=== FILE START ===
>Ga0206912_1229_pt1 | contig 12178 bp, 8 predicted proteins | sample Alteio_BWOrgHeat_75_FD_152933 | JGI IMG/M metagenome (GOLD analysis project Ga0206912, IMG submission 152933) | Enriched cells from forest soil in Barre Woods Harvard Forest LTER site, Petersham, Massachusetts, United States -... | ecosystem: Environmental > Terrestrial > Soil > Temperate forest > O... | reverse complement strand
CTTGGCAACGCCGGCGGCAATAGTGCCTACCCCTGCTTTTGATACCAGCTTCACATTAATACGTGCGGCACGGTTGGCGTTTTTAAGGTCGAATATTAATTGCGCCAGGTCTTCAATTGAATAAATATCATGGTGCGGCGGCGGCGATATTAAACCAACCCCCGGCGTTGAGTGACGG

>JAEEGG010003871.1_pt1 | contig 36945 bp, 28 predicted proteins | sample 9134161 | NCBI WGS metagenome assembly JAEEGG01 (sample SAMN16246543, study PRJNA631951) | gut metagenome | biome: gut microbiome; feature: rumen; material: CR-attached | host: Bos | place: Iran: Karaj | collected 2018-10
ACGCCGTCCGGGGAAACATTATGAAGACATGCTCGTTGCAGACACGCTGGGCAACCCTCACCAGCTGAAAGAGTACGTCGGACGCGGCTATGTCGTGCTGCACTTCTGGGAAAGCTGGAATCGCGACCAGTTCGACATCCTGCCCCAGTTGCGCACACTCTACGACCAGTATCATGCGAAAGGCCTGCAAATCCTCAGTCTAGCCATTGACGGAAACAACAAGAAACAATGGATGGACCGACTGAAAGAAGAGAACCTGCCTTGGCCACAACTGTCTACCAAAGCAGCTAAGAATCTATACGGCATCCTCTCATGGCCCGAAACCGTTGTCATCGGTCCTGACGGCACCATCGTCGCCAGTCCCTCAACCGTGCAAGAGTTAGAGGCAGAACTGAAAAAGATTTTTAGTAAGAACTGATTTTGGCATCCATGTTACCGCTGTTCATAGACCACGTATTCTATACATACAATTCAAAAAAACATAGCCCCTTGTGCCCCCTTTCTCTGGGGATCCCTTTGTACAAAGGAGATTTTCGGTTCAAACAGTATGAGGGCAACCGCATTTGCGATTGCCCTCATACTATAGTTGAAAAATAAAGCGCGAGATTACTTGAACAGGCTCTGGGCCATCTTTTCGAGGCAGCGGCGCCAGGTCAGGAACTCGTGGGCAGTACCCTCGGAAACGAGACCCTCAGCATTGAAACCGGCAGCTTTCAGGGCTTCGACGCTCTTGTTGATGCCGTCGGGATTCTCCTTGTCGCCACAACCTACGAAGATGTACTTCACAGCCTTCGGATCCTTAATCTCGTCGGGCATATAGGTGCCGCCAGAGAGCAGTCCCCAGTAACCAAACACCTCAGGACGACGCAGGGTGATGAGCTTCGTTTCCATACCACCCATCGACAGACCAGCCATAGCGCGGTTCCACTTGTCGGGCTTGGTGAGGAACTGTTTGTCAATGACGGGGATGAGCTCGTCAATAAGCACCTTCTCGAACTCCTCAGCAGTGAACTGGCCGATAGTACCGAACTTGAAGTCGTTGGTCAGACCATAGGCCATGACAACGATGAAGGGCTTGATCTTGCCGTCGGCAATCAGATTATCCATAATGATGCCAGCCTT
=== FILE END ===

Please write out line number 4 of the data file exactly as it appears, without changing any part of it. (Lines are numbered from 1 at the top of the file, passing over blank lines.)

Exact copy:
ACGCCGTCCGGGGAAACATTATGAAGACATGCTCGTTGCAGACACGCTGGGCAACCCTCACCAGCTGAAAGAGTACGTCGGACGCGGCTATGTCGTGCTGCACTTCTGGGAAAGCTGGAATCGCGACCAGTTCGACATCCTGCCCCAGTTGCGCACACTCTACGACCAGTATCATGCGAAAGGCCTGCAAATCCTCAGTCTAGCCATTGACGGAAACAACAAGAAACAATGGATGGACCGACTGAAAGAAGAGAACCTGCCTTGGCCACAACTGTCTACCAAAGCAGCTAAGAATCTATACGGCATCCTCTCATGGCCCGAAACCGTTGTCATCGGTCCTGACGGCACCATCGTCGCCAGTCCCTCAACCGTGCAAGAGTTAGAGGCAGAACTGAAAAAGATTTTTAGTAAGAACTGATTTTGGCATCCATGTTACCGCTGTTCATAGACCACGTATTCTATACATACAATTCAAAAAAACATAGCCCCTTGTGCCCCCTTTCTCTGGGGATCCCTTTGTACAAAGGAGATTTTCGGTTCAAACAGTATGAGGGCAACCGCATTTGCGATTGCCCTCATACTATAGTTGAAAAATAAAGCGCGAGATTACTTGAACAGGCTCTGGGCCATCTTTTCGAGGCAGCGGCGCCAGGTCAGGAACTCGTGGGCAGTACCCTCGGAAACGAGACCCTCAGCATTGAAACCGGCAGCTTTCAGGGCTTCGACGCTCTTGTTGATGCCGTCGGGATTCTCCTTGTCGCCACAACCTACGAAGATGTACTTCACAGCCTTCGGATCCTTAATCTCGTCGGGCATATAGGTGCCGCCAGAGAGCAGTCCCCAGTAACCAAACACCTCAGGACGACGCAGGGTGATGAGCTTCGTTTCCATACCACCCATCGACAGACCAGCCATAGCGCGGTTCCACTTGTCGGGCTTGGTGAGGAACTGTTTGTCAATGACGGGGATGAGCTCGTCAATAAGCACCTTCTCGAACTCCTCAGCAGTGAACTGGCCGATAGTACCGAACTTGAAGTCGTTGGTCAGACCATAGGCCATGACAACGATGAAGGGCTTGATCTTGCCGTCGGCAATCAGATTATCCATAATGATGCCAGCCTT